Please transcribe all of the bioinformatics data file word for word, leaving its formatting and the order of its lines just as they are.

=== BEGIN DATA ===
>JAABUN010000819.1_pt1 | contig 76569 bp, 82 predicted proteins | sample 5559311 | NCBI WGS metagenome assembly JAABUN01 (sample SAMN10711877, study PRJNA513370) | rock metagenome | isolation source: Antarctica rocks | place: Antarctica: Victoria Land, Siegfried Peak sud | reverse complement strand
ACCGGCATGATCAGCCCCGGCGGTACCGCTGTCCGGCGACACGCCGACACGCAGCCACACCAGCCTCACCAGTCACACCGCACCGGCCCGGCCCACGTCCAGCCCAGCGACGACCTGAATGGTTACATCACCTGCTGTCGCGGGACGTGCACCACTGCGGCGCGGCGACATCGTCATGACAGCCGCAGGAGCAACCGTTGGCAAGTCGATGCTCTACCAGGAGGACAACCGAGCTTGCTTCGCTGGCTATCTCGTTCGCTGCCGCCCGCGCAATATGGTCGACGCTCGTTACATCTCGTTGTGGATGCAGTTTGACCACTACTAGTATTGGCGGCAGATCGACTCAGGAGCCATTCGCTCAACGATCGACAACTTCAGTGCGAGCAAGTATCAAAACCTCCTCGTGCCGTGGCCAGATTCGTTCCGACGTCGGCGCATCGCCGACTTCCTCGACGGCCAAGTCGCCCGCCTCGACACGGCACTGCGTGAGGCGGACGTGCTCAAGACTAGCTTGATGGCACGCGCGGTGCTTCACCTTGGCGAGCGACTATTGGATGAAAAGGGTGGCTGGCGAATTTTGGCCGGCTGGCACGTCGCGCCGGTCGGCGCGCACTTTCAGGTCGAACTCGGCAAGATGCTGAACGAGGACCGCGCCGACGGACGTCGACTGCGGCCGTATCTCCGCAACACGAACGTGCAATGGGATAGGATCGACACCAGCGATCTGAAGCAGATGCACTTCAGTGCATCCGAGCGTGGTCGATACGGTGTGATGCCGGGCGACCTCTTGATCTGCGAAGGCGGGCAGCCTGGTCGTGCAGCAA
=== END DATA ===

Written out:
>JAABUN010000819.1_pt1 | contig 76569 bp, 82 predicted proteins | sample 5559311 | NCBI WGS metagenome assembly JAABUN01 (sample SAMN10711877, study PRJNA513370) | rock metagenome | isolation source: Antarctica rocks | place: Antarctica: Victoria Land, Siegfried Peak sud | reverse complement strand
ACCGGCATGATCAGCCCCGGCGGTACCGCTGTCCGGCGACACGCCGACACGCAGCCACACCAGCCTCACCAGTCACACCGCACCGGCCCGGCCCACGTCCAGCCCAGCGACGACCTGAATGGTTACATCACCTGCTGTCGCGGGACGTGCACCACTGCGGCGCGGCGACATCGTCATGACAGCCGCAGGAGCAACCGTTGGCAAGTCGATGCTCTACCAGGAGGACAACCGAGCTTGCTTCGCTGGCTATCTCGTTCGCTGCCGCCCGCGCAATATGGTCGACGCTCGTTACATCTCGTTGTGGATGCAGTTTGACCACTACTAGTATTGGCGGCAGATCGACTCAGGAGCCATTCGCTCAACGATCGACAACTTCAGTGCGAGCAAGTATCAAAACCTCCTCGTGCCGTGGCCAGATTCGTTCCGACGTCGGCGCATCGCCGACTTCCTCGACGGCCAAGTCGCCCGCCTCGACACGGCACTGCGTGAGGCGGACGTGCTCAAGACTAGCTTGATGGCACGCGCGGTGCTTCACCTTGGCGAGCGACTATTGGATGAAAAGGGTGGCTGGCGAATTTTGGCCGGCTGGCACGTCGCGCCGGTCGGCGCGCACTTTCAGGTCGAACTCGGCAAGATGCTGAACGAGGACCGCGCCGACGGACGTCGACTGCGGCCGTATCTCCGCAACACGAACGTGCAATGGGATAGGATCGACACCAGCGATCTGAAGCAGATGCACTTCAGTGCATCCGAGCGTGGTCGATACGGTGTGATGCCGGGCGACCTCTTGATCTGCGAAGGCGGGCAGCCTGGTCGTGCAGCAA